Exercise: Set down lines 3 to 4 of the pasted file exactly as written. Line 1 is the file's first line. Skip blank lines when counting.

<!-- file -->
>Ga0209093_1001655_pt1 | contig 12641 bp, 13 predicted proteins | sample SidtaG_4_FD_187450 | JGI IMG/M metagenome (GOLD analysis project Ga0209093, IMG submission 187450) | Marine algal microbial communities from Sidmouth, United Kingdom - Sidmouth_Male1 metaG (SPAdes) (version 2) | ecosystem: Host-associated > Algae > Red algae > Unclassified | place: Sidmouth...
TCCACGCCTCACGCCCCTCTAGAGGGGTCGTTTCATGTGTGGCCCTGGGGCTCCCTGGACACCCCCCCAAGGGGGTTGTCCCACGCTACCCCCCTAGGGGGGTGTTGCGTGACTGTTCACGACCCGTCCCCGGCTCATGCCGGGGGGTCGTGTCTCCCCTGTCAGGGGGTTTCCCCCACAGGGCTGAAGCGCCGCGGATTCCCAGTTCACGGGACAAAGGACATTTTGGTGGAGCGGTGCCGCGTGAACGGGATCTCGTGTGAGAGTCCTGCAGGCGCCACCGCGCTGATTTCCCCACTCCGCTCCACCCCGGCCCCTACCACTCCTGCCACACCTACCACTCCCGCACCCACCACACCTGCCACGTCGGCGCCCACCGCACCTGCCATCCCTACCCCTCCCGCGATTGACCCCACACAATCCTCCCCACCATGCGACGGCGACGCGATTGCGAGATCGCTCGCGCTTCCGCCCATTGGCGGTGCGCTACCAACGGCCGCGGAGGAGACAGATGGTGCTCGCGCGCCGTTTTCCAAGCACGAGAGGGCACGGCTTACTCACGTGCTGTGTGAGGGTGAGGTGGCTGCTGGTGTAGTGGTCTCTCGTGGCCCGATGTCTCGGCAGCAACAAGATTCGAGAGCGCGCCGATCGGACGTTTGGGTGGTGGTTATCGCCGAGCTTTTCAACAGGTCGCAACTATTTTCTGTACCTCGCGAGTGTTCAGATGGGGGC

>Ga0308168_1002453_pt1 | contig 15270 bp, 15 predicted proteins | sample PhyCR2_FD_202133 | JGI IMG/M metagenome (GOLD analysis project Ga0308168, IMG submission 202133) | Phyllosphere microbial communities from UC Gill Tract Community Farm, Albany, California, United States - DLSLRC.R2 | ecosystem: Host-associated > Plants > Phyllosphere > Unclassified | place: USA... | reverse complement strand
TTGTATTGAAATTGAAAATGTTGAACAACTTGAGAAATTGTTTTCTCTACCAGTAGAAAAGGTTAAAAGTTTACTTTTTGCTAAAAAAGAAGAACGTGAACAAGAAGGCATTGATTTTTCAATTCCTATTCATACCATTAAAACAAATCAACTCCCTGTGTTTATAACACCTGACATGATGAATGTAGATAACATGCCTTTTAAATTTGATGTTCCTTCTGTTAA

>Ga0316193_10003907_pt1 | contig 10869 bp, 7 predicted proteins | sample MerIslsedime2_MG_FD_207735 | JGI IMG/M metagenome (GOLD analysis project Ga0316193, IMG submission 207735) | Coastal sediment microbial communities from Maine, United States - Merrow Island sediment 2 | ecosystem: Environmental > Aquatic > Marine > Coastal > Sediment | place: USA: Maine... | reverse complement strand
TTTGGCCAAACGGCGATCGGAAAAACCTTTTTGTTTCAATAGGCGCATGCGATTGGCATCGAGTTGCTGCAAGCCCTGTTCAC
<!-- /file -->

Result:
>Ga0308168_1002453_pt1 | contig 15270 bp, 15 predicted proteins | sample PhyCR2_FD_202133 | JGI IMG/M metagenome (GOLD analysis project Ga0308168, IMG submission 202133) | Phyllosphere microbial communities from UC Gill Tract Community Farm, Albany, California, United States - DLSLRC.R2 | ecosystem: Host-associated > Plants > Phyllosphere > Unclassified | place: USA... | reverse complement strand
TTGTATTGAAATTGAAAATGTTGAACAACTTGAGAAATTGTTTTCTCTACCAGTAGAAAAGGTTAAAAGTTTACTTTTTGCTAAAAAAGAAGAACGTGAACAAGAAGGCATTGATTTTTCAATTCCTATTCATACCATTAAAACAAATCAACTCCCTGTGTTTATAACACCTGACATGATGAATGTAGATAACATGCCTTTTAAATTTGATGTTCCTTCTGTTAA